Human beings are creatures of habit. We find an easier way to drive to work, so we always drive that way, even to point where we wind up at work without realizing how we got there.

We eat the same food, talk to the same people, watch the same TV shows. Over and over and over again.

In the long run, there are high costs to being in a rut, both psychological and physiological, experts say. At the neurological level, it could even mean you are losing brainpower, says Lawrence C. Katz, a professor of neurobiology at Duke University Medical School in North Carolina and co-author of the book "Keep Your Brain Alive" (Workman Publishing).

As people age, the number of dendrites — branch — like connections that link nerve cells and convey information — tend to thin out, he says. The dendrites are where synapses, or chemical links, are made that allow us to process information, memorize it and do critical thinking. It's part of why people who don't have any diseases have "senior moments" where they forget why they just ran down to the basement.

It takes work, and variety, to keep the synaptic connections in the brain alive and growing, Katz says.

Katz's book coined the term "neurobics" to describe the kind of mental exercises that preserve our brain health. "Neurobics really emphasize variety more than complexity of activity, though that's not to say that complexity's not important. What we're really trying to emphasize is doing routine things in a nonroutine way, so even a simple task done in a nonroutine way can activate underused brain pathways.

"By providing a new pattern of activity, we think that those brain cells that normally wouldn't get activated during that task will be stimulated." That in turn causes them to produce larger quantities of brain-enhancing chemicals, known as neurotrophins and other molecules.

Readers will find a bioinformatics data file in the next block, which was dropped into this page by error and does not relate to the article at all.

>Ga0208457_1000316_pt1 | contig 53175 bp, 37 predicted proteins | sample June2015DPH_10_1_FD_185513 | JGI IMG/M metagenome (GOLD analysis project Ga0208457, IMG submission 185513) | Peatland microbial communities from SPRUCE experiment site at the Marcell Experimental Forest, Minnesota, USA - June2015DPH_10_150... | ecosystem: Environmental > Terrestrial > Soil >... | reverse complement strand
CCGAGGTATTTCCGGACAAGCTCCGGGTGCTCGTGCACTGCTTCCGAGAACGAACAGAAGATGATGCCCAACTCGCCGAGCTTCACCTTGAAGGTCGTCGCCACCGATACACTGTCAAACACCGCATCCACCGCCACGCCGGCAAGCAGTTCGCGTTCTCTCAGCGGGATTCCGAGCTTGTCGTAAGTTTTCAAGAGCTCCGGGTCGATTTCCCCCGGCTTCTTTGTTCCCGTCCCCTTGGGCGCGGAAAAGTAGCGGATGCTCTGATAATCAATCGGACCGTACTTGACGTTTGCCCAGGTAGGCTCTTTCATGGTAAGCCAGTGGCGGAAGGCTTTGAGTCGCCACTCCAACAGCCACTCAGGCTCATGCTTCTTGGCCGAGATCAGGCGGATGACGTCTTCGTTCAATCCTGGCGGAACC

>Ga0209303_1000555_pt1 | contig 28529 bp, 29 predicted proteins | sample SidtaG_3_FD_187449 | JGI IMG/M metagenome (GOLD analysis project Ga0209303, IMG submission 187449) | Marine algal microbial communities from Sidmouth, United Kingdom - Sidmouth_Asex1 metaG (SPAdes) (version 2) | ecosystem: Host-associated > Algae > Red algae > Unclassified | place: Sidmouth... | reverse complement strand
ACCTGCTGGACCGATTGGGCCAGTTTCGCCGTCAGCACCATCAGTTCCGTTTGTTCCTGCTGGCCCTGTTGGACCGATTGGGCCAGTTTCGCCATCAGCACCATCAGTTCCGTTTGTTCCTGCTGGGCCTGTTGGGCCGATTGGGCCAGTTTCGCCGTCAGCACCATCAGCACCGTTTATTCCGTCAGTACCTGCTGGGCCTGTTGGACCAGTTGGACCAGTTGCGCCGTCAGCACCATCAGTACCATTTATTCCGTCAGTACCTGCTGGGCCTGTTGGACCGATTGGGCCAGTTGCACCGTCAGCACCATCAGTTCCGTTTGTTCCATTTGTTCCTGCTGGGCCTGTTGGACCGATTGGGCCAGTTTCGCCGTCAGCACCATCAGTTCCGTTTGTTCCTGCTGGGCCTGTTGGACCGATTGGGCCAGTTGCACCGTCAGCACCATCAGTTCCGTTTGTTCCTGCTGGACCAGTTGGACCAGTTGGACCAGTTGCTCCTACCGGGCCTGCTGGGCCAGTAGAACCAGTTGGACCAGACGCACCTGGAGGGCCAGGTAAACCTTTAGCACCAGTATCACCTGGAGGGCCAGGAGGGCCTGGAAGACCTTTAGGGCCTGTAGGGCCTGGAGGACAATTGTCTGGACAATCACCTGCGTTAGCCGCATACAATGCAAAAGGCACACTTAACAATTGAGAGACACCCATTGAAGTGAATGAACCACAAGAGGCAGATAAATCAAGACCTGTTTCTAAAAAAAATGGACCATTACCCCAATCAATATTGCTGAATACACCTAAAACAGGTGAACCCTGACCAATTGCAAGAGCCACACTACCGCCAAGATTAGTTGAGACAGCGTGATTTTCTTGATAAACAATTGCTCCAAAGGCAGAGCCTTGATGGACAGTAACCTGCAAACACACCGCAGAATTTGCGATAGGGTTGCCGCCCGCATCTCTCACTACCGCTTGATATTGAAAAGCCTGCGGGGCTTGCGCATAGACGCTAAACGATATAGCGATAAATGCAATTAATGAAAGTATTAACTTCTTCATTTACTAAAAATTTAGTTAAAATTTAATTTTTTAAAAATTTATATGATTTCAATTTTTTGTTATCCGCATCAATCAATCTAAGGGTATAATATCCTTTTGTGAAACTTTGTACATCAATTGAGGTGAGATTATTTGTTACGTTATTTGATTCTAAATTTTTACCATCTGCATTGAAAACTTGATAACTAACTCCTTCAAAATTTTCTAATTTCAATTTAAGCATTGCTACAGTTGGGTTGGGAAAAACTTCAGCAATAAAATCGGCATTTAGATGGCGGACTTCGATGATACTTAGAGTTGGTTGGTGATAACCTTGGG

"Active brain cells produce more brain chemicals which help keep brain cells alive," Katz says.

Research has shown that an extremely stimulating environment could repair some of the damage rats had received from prenatal exposure to alcohol.

Some specific activities include learning a new language, writing a short story or learning a new musical instrument, especially if none of those activities is something you do all the time. But most people don't have the time or opportunity to do that intense an activity, so Katz emphasizes everyday activities to change your routine.

"Try brushing your teeth with the opposite hand. Or take a new route to work," he says. "Any exercise that gives your brain a break from the routine is establishing vital new pathways and circuits among brain cells. The idea is to weave a more dense network of connections so if a few fray as you get older, you'll have others to fall back on."

He eschews tricks like memorizing poems or random lists to impress people with at dinner parties. "We are really emphasizing just overall kind of brain health and agility, being able to think creatively, feeling confident that you can undertake mental challenges, rather than being able to astound your friends with your prodigious memorization powers."

Dr. Amir Soas, of the Case Western Reserve University Medical School in Cleveland, says the more complex the task, the more synaptic activity is taking place. He believes that more cerebral activities like creating something, playing chess, learning a new language or doing a crossword puzzle, are more valuable.

"You're reading, you're thinking, you're writing, so there's more motor and sensory areas of the brain that are working simultaneously, so you have a greater number of synapses working simultaneously. And of course, like anything else, the more you use it, the better it becomes."